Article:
Nigeria Expects Little Progress On Education Reform In 2014

In Nigeria, neither much nor anything positive can be said about the state of public education. As a result, the fragile unity of Nigeria is threatened by the decline in education.

At the primary, post-primary and tertiary levels, education is in turmoil. The severe cut back in public financing of education, the crisis in the classrooms, the tear-gassing of Benin women protesting increased school fees and the rough official response to striking teachers demanding better conditions of services pale the pomp and pageantry of the country’s universities’ convocation ceremonies.

This year’s six month strike action of the Academic Staff Union of Universities (ASUU) marred the education sector, but the problems go deeper. The worst calamity that befell the sector is the killings of about 45 students of College of Agriculture that were were killed in their sleep by gunmen who invaded their hostels on September 30th.

The carefree attitude of the state is to blame for not providing sufficient funding for education, such that students are made to live in unsecured off campus situations. Additionally, the lack of commitment on the part of the Federal and Government to the 26% UNESCO benchmark for funding education was greatly exposed by analysis of the budgetary allocation to the sector this year. Statistics indicate the contrary despite government officials constantly stating 2013’s provision was the highest allocation to education in history. In comparison even poorer African countries in the funding provided for education, Nigeria is performing dismally. According to CBN statistics, 1997 was the year the education sector had the highest allocation with 17.59%. 2013’s allocation was 8.70% according to Central Bank of Nigeria (CBN) source.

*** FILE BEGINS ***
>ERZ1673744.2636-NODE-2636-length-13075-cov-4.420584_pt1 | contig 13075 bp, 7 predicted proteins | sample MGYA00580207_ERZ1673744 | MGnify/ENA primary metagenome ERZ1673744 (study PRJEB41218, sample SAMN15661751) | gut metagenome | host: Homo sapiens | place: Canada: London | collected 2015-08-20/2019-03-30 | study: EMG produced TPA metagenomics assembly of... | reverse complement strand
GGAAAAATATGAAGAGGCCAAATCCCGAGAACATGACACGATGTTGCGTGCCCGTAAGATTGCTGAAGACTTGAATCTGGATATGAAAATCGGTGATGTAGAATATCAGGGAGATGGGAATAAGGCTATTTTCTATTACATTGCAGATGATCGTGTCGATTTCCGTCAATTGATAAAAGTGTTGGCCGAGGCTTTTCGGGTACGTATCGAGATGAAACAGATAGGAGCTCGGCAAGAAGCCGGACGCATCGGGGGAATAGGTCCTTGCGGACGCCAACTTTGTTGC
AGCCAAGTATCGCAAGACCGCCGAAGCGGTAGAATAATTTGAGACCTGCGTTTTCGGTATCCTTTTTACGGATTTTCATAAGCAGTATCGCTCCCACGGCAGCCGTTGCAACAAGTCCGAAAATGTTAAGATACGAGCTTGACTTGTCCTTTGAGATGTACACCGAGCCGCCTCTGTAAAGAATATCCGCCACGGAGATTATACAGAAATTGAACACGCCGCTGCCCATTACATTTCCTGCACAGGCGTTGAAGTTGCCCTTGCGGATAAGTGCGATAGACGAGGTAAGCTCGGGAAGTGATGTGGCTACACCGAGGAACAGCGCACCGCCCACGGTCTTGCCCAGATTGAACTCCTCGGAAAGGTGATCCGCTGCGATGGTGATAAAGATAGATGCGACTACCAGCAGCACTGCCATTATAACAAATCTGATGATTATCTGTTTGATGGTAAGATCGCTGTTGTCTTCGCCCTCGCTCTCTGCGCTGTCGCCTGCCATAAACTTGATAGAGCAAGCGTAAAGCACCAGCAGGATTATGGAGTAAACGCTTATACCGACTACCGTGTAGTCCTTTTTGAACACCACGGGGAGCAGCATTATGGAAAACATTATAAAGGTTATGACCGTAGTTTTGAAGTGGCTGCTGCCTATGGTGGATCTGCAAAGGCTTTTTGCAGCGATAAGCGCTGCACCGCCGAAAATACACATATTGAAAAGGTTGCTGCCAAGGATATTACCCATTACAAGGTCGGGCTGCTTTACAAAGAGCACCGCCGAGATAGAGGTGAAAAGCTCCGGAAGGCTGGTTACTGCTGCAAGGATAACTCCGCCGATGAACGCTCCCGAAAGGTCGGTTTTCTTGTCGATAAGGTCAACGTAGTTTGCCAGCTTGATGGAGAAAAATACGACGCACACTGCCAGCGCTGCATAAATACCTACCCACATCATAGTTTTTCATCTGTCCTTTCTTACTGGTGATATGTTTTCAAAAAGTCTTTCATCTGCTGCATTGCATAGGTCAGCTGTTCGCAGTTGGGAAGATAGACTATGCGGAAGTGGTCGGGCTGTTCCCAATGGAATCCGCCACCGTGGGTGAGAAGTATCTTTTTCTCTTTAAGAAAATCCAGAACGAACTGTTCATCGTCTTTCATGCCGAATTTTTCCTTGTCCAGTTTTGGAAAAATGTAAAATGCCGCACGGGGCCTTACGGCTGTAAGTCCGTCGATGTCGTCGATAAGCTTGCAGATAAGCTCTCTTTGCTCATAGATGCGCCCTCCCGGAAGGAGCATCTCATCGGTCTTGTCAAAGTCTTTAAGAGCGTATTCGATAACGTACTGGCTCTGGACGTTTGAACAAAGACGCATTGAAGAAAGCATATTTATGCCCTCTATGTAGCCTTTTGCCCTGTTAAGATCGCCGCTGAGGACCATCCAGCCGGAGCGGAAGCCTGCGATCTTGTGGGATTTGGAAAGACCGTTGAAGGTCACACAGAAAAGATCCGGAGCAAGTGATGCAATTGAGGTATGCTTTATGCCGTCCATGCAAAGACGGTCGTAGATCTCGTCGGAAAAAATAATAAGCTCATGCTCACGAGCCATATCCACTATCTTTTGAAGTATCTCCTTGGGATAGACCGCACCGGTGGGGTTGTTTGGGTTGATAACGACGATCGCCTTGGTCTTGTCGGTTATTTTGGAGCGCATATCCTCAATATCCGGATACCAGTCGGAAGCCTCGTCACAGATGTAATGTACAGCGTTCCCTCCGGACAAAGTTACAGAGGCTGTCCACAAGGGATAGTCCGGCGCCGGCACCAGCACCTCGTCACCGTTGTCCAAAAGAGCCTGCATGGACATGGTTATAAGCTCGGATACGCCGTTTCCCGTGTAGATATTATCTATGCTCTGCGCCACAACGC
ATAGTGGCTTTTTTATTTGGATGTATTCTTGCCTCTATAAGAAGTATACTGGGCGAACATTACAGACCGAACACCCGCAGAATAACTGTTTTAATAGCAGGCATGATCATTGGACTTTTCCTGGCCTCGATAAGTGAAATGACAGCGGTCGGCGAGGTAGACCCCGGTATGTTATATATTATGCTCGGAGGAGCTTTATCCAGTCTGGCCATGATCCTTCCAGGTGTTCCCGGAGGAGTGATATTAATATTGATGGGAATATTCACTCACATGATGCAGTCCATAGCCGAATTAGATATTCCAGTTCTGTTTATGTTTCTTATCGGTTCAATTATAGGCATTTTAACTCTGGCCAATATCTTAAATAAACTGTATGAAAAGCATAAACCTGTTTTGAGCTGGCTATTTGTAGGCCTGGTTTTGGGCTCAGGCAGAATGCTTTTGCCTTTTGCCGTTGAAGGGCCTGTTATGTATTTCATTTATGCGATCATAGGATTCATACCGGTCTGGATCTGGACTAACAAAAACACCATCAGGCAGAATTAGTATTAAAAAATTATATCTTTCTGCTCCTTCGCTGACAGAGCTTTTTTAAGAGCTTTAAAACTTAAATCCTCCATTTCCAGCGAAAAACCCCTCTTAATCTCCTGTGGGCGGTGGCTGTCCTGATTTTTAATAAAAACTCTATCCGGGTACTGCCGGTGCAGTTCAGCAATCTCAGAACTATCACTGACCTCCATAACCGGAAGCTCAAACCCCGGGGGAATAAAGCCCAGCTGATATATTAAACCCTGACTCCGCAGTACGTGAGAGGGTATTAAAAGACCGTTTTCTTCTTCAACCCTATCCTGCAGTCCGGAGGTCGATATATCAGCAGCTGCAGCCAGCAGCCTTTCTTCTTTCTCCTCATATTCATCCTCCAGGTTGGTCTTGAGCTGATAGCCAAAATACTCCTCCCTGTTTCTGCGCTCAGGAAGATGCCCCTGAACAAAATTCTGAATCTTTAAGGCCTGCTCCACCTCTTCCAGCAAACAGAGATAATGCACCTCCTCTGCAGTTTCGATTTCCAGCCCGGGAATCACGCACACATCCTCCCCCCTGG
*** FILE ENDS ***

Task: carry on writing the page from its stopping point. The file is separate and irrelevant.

Nonetheless, as Tayo Lewis of Tribune writes, one of the bases for this year’s teachers strike was the budget allocation. The union strike that started on  1st July 2013 and ended on 17th December 2013 took a whole 6 months of the academic calendar. In an attempt to end the strike action, the President, Dr Goodluck Jonathan had on November 4 held a 13 hour meeting with the executive of ASUU.

During the 13-hour meeting between the President and ASUU, the Union requested “that Your Excellency facilitates the resolution of the issues as a way of concretizing the understanding of the agreed positions. That the N200 billion agreed upon as 2013 Revitalization Fund for public universities shall be deposited with CBN and disbursed to the benefiting universities within two weeks. That the renegotiation of the 2009 Agreement in 2014 be included in the final document as agreed at the discussion with Your Excellency.  That a non-victimization clause which is normally captured in all interactions of this nature be included in the final document and that a new Memorandum of Understanding shall be validly endorsed, signed by a representative of government, preferably the Attorney General of the Federation and a representation of ASUU, with President of the Nigeria Labour Congress as a witness.”

In the presence of five Vice chancellors, the Memorandum of Understanding was signed with the President of Nigeria Labour Congress (NLC), Abdulwaheed Omar as witness. However, during the strike period, ASUU had become battle weary having lost one of its beacons Prof. Festus Iyayi while on an official trip to Kano for an ASUU NEC meeting on November 12, 2013. Additionally, ASUU lost much of its public support and the length of the strike action had also opened the flanks of the union to an imminent break up.

As the New Year (2014) begins, one can only hope for the best for Nigeria’s troubled education sector.